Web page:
“Keep Your Word” The 5 Lessons I Learned Being a 20-Something Founder

I had the pleasure of interviewing Durée Ross, Durée & Company, Inc, who started her company at the age of 24, more than 18 years ago…

Thrive Global invites voices from many spheres to share their perspectives on our Community platform. Community stories are not commissioned by our editorial team, and opinions expressed by Community contributors do not reflect the opinions of Thrive Global or its employees. More information on our Community guidelines is available here.

I had the pleasure of interviewing Durée Ross, Durée & Company, Inc, who started her company at the age of 24, more than 18 years ago. Durée & Company is an award-winning PR and marketing firm with offices in Fort Lauderdale, Florida and Aspen, Colorado specializing in restaurants, lifestyle/hospitality, travel, real estate, business and nonprofit clients. Durée and Durée & Company have been celebrated within the PR and small business communities. Most recent professional accolades include:

· 2017 American Business Awards, also known as The Stevie® Awards, Bronze winner for Women in Business in the Entrepreneur of the Year — Business Services — 10 or Less Employees Category

· 2017 Bulldog Stars of PR Silver Award, Small Agency of the Year (fewer than 50 employees) category

· 2016 PR News’ Top Women in PR

· 2016 Women of Distinction Award from March of Dimes

Jean: Thank you so much for doing this with us! What is your “backstory” of how you become a founder?

I became founder of Durée & Company, Inc. at the age of 24 after numerous people that I worked with starting calling me to help them with projects. SInce I started in PR at the age of 19, I had quite a few years under my belt already and had forged some great contacts and experience. I hadn’t thought of starting a PR business but it quickly blossomed. Never, ever underestimate the value of internships! Some of my early time in the business was spent faxing press releases to media (yikes!) and finding media contacts in big old green Bacon’s books! Times have certainly changed!

Jean: What do you think makes your company stand out? Can you share a story?

We are extremely strategic in our PR and marketing efforts for clients and seek to move the needle. For some clients, moving the needles means more butts in seats, for nonprofits it’s donations, for real estate clients it’s a sold sign. We’ve also been tasked with handling crisis communications and community affairs. We are also very passionate about what we do and believe our results speak for themselves. We under promise and over deliver.

Jean: Are you working on any exciting projects now?

We are always working on exciting projects! That’s what keeps the business fresh after 18+ years. We always feel good about the nonprofits we work with. One big internal project we finished this week is a brand new, updated and more modern website for the company. I will say the most difficult project is one for myself!

Jean: Do you have a favorite book that made a deep impact on your life? Can you share a story?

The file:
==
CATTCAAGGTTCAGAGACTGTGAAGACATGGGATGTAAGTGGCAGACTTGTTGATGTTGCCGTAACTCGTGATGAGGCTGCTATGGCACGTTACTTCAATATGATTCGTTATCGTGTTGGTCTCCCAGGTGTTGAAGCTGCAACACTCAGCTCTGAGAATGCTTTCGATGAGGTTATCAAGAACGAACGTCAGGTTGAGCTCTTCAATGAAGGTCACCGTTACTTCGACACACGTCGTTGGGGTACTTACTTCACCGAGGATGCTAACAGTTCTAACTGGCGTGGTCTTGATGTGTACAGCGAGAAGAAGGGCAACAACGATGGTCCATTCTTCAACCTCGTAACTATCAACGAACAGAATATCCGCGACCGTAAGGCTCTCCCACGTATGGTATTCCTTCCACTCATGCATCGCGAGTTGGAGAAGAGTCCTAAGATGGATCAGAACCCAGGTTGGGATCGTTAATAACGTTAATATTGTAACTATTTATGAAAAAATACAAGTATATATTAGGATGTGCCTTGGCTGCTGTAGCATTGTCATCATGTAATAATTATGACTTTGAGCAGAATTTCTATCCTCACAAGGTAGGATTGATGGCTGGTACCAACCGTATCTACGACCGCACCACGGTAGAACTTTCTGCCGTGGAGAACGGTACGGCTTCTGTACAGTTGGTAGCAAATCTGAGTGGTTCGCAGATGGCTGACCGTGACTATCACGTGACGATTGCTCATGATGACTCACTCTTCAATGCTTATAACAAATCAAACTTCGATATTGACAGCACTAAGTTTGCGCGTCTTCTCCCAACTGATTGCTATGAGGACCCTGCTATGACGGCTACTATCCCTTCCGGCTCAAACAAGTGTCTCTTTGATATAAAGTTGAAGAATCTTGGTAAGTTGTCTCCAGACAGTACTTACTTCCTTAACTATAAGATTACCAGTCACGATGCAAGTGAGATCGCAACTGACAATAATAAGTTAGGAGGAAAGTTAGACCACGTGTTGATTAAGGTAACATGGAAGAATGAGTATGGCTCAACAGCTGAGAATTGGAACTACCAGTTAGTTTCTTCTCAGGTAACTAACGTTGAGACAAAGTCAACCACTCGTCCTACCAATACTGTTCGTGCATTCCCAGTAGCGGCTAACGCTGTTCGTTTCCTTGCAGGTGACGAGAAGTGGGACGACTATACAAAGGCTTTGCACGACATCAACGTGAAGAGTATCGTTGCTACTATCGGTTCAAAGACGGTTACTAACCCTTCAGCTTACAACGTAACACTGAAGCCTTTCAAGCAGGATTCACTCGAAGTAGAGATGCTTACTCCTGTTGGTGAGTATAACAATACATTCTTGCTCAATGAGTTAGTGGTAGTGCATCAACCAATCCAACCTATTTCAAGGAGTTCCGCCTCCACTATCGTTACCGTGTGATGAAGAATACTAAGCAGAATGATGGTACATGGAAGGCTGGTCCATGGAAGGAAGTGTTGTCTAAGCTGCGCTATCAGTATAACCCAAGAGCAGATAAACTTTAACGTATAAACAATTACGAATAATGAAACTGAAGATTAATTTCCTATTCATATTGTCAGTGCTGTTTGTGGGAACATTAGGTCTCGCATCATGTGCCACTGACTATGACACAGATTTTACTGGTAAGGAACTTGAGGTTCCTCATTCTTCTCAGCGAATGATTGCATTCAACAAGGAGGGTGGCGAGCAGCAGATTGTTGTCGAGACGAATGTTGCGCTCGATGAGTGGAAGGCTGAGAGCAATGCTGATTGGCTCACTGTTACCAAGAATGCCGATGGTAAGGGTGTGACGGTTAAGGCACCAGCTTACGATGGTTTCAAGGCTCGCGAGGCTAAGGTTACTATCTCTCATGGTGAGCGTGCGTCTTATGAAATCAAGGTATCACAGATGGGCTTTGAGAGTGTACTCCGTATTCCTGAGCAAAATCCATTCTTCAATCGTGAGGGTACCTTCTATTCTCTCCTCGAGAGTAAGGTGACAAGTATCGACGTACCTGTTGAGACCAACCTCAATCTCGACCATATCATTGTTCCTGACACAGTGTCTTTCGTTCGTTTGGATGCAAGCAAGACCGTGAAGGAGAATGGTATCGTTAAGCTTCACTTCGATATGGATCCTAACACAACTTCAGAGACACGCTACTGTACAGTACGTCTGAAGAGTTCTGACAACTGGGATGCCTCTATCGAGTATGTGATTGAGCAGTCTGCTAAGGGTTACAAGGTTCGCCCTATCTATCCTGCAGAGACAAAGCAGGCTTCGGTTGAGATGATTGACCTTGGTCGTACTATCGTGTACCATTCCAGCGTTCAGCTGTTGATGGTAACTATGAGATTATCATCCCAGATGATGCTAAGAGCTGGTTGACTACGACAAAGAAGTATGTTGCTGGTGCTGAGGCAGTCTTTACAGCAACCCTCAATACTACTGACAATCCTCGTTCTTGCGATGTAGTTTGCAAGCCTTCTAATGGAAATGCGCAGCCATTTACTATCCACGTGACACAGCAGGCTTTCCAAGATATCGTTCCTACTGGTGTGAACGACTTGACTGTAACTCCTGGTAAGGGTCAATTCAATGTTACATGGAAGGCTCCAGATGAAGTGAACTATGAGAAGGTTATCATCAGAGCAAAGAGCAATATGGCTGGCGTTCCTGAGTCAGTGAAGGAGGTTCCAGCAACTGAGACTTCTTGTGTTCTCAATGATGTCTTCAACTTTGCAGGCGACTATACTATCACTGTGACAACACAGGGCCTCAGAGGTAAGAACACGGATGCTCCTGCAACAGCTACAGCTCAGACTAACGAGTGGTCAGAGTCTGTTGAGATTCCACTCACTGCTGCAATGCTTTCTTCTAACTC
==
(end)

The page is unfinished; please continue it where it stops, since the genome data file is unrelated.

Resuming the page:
I actually don’t have a favorite book per se but the AP Stylebook is my bible. 🙂

Jean: What are your “5 Lessons I Learned as a Twentysomething Founder” and why? Please share a story or example for each.

  1. Keep Your Word — people remember if you do what you say you are going to do. Once people know they can count on you no matter what, you will have a very special place on their team.
  2. Give 100% — it’s always served me well to be someone that has an insane work ethic. I do think sometimes I care too much!
  3. Don’t accept “no” for an answer — I don’t give up easily and that’s served me well in PR — and in life! Every day we are told “no” in PR, sometimes we just have to figure out a way around it or re-tool our pitch/story.
  4. Multiple hats — learn to accept wearing multiple hats. I always say I have my “day” job of PR/marketing and I also have the “night” job of administrative duties, accounting, and more items that come along with owning and running a business.
  5. Financials — there’s a new kind of worry that comes along with being responsible for making sure that payroll is covered, overhead is covered, and that other people are relying on you to live and eat!

Jean: Some of the biggest names in Business, VC funding, Sports, and Entertainment read this column. Is there a person in the world, or in the US whom you would love to have a private breakfast or lunch with, and why? He or she might see this. 🙂

I really respect Sheryl Sandberg, COO of Facebook. She’s been through a lot and I respect her immensely. She’s also a South Florida native, like me. Fun fact, I actually got stuck in the elevator where her office is at Facebook headquarters but didn’t get to meet her in person as she wasn’t in that day. I was rescued by the jaws of life though! Certainly wasn’t the excitement I was planning to have at Facebook!

— Published on June 27, 2018

Originally published at medium.com

Share your comments below. Please read our commenting guidelines before posting. If you have a concern about a comment, report it here.

You might also like...


Publicist Rockstars: “Learn to negotiate with yourself and not accept the first offer” With Durée Ross of Durée & Company

by Alexandra Spirer

Durée Ross Of Durée & Company: “Go big or stay home!”

by Candice Georgiadis

Durée Ross: ” Owning a business is likely the hardest thing you will ever do!”

by Ben Ari
We use cookies on our site to give you the best experience possible. By continuing to browse the site, you agree to this use. For more information on how we use cookies, see our Privacy Policy.